Buoyed by my unprecedented (by me!) success and at the behest of my running buddy, Mr. T, I registered for the Komen Race.

I got on Runners’ World and found a 5k training schedule for beginners.

I stuck to it religiously for two weeks. I worked up to running just under two street miles.

And then there was the wonky knee.

Everyone said rest. Everything I read said rest. So I rested.*

And the wonkiness persisted.

Come race day, I hadn’t run in weeks, and I had little hope of making it the full course.

Mr. T was there, though, checking in and encouraging me with every stride. And we made it through that finish line together in our first 5k.

So, what’s next? Well, Mr. T and I are planning to register for an upcoming 5k, and I’m working on outlining some goals for myself, beginning, generally, with:

– Adopt a regular training schedule, to include running and strength training.
– Focus on increasing stamina/endurance.
– Beat my 5k time: 36:39 (11:48/mile).

* By the way, that wonky knee? Didn’t get un-wonked until I started running again. Go figure.

Oh, How the Mighty Fall

Posted in The Occupational,The Social by Joy on June 6, 2009
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Last night, I was sipping wine at The Capitol. Shaking hands with former Senators clad in seersucker in the opulent LBJ Room.

Today, I find myself locked in the handicapped stall of our office bathroom, wearing nothing but a wife beater and a pair of Birks, frantically trying to dry my clothes without so much help as a hand dryer before my first meeting of the afternoon.

As I reflect on my predicament, I can’t help but chuckle to myself. Only me.

You see, it happened like this. After ignoring my rumbling tummy and forestalling the noontime meal as long as I felt possible, I was ready to consume my somewhat healthy lunch in a rapid fashion. Although it typically served my purposes well, eating at my desk held no appeal for me on this brilliant day. The rainclouds that had held clear skies at bay all week had finally dispersed, and I thought taking lunch on our underused balcony would be just the ticket to cheering up my otherwise gloomy day.

I stepped outside and selected my seat carefully, choosing one with optimal people-watching potential and just the right amount of sun exposure. Someone had thoughtfully tilted all the chairs around the tables upward, I noted, effectively keeping those pesky puddles from collecting in the seats during yesterday’s rain showers.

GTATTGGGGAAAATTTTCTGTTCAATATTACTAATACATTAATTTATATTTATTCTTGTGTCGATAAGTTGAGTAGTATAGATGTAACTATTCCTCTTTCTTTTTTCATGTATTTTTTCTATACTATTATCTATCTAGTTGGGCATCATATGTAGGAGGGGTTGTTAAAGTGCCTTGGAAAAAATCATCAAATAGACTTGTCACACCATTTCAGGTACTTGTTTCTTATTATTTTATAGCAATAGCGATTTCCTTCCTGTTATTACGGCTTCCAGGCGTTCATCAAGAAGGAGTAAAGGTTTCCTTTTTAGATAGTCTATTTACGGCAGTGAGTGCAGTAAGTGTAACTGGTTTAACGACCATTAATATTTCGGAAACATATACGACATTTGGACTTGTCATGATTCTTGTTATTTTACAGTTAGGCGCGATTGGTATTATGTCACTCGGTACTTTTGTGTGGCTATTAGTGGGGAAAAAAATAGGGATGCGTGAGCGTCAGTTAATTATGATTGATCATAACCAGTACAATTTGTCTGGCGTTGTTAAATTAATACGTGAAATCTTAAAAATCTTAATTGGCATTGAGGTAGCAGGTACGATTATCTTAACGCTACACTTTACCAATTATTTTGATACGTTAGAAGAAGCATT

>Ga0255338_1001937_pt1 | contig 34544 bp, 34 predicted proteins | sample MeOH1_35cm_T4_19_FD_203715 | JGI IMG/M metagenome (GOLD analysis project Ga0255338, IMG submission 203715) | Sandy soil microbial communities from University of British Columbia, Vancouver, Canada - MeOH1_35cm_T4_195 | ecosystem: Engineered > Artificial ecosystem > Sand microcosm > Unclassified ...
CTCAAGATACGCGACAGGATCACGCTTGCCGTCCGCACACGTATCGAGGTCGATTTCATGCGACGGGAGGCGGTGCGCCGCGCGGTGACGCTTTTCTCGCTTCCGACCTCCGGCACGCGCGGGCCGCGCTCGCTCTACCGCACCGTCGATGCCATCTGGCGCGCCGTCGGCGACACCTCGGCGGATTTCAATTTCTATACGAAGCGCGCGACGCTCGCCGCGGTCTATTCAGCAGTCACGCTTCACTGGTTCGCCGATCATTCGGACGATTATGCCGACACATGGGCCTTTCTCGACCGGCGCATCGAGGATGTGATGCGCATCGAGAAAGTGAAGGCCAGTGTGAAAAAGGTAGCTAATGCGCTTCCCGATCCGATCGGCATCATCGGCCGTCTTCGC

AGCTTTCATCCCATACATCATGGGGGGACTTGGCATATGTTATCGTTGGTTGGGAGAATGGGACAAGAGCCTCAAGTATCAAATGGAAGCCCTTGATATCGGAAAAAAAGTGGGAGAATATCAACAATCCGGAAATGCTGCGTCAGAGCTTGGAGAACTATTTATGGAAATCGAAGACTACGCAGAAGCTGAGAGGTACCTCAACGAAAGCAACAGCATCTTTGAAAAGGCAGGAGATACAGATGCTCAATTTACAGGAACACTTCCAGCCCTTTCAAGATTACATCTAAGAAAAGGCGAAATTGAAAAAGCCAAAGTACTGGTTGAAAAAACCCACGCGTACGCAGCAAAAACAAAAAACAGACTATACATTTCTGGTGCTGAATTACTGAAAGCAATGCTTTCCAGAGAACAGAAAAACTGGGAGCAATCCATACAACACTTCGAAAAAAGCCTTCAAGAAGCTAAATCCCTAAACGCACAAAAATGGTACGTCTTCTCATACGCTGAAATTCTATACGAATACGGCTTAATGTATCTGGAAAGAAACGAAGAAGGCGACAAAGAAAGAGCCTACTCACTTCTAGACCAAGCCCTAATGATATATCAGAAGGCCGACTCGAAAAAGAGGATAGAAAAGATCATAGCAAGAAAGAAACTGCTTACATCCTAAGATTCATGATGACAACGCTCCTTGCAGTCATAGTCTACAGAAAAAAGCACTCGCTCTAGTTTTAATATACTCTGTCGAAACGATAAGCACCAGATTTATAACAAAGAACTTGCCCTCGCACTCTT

As I enjoyed the warmth of the sun and the hum and buzz of the streets below, I quickly snarfed up my single-serving soup and low-cal popcorn. I was ready to head back inside, had already made it to the door, when I remembered I’d bought myself a treat. I took the dark chocolate Raisinettes from my pocket and decided to settle into one of the oversized plastic arm chairs for a few moments of sheer indulgence mid work day.

I saw that the chair was dirty at the back of the seat, but I carefully perched on the edge and slowly lowered  my upper back toward the back of the chair, hoping to avoid sullying my light khaki skirt with an accumulation of outdoor grit and grime. No sooner had I leaned far enough to touch my back to the chair did I notice a cold sensation on my lower back.

Wet!

I shot back up immediately, but it was too late. The damage had been done. The back of my shirt and skirt were dripping wet. Just like that.

That collection of grit and grime I’d noticed had effectively tricked my eye into missing the puddle of water covering it, and I found myself in a dilemma. While I didn’t have a mirror handy, I was pretty sure my once light khaki skirt had morphed into that of the translucent variety.